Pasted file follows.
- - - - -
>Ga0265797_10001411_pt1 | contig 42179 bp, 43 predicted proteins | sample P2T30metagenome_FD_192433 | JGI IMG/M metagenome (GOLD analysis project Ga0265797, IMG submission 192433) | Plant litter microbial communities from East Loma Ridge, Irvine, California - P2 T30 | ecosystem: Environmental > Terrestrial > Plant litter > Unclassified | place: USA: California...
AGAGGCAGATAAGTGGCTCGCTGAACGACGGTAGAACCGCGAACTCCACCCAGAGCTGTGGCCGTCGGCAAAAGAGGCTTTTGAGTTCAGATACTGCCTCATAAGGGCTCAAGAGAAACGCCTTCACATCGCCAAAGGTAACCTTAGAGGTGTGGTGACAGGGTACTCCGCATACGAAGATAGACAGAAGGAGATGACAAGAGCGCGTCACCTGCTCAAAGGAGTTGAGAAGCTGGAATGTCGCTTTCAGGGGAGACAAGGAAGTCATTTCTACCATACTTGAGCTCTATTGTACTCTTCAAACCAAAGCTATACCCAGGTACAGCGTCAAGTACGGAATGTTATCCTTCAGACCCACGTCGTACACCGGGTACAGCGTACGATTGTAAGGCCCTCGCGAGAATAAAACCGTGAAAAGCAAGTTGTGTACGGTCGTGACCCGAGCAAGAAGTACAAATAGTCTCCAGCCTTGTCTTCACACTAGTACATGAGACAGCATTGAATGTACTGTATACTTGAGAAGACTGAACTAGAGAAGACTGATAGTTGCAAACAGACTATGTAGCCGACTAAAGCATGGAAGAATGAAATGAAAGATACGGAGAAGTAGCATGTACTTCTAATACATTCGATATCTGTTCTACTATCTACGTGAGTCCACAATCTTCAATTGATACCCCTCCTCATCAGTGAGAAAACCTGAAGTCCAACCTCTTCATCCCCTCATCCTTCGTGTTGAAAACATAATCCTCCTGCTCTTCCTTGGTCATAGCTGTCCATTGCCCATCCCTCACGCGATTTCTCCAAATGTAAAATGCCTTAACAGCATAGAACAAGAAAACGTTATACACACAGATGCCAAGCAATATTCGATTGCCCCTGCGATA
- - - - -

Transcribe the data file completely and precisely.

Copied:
>Ga0265797_10001411_pt1 | contig 42179 bp, 43 predicted proteins | sample P2T30metagenome_FD_192433 | JGI IMG/M metagenome (GOLD analysis project Ga0265797, IMG submission 192433) | Plant litter microbial communities from East Loma Ridge, Irvine, California - P2 T30 | ecosystem: Environmental > Terrestrial > Plant litter > Unclassified | place: USA: California...
AGAGGCAGATAAGTGGCTCGCTGAACGACGGTAGAACCGCGAACTCCACCCAGAGCTGTGGCCGTCGGCAAAAGAGGCTTTTGAGTTCAGATACTGCCTCATAAGGGCTCAAGAGAAACGCCTTCACATCGCCAAAGGTAACCTTAGAGGTGTGGTGACAGGGTACTCCGCATACGAAGATAGACAGAAGGAGATGACAAGAGCGCGTCACCTGCTCAAAGGAGTTGAGAAGCTGGAATGTCGCTTTCAGGGGAGACAAGGAAGTCATTTCTACCATACTTGAGCTCTATTGTACTCTTCAAACCAAAGCTATACCCAGGTACAGCGTCAAGTACGGAATGTTATCCTTCAGACCCACGTCGTACACCGGGTACAGCGTACGATTGTAAGGCCCTCGCGAGAATAAAACCGTGAAAAGCAAGTTGTGTACGGTCGTGACCCGAGCAAGAAGTACAAATAGTCTCCAGCCTTGTCTTCACACTAGTACATGAGACAGCATTGAATGTACTGTATACTTGAGAAGACTGAACTAGAGAAGACTGATAGTTGCAAACAGACTATGTAGCCGACTAAAGCATGGAAGAATGAAATGAAAGATACGGAGAAGTAGCATGTACTTCTAATACATTCGATATCTGTTCTACTATCTACGTGAGTCCACAATCTTCAATTGATACCCCTCCTCATCAGTGAGAAAACCTGAAGTCCAACCTCTTCATCCCCTCATCCTTCGTGTTGAAAACATAATCCTCCTGCTCTTCCTTGGTCATAGCTGTCCATTGCCCATCCCTCACGCGATTTCTCCAAATGTAAAATGCCTTAACAGCATAGAACAAGAAAACGTTATACACACAGATGCCAAGCAATATTCGATTGCCCCTGCGATA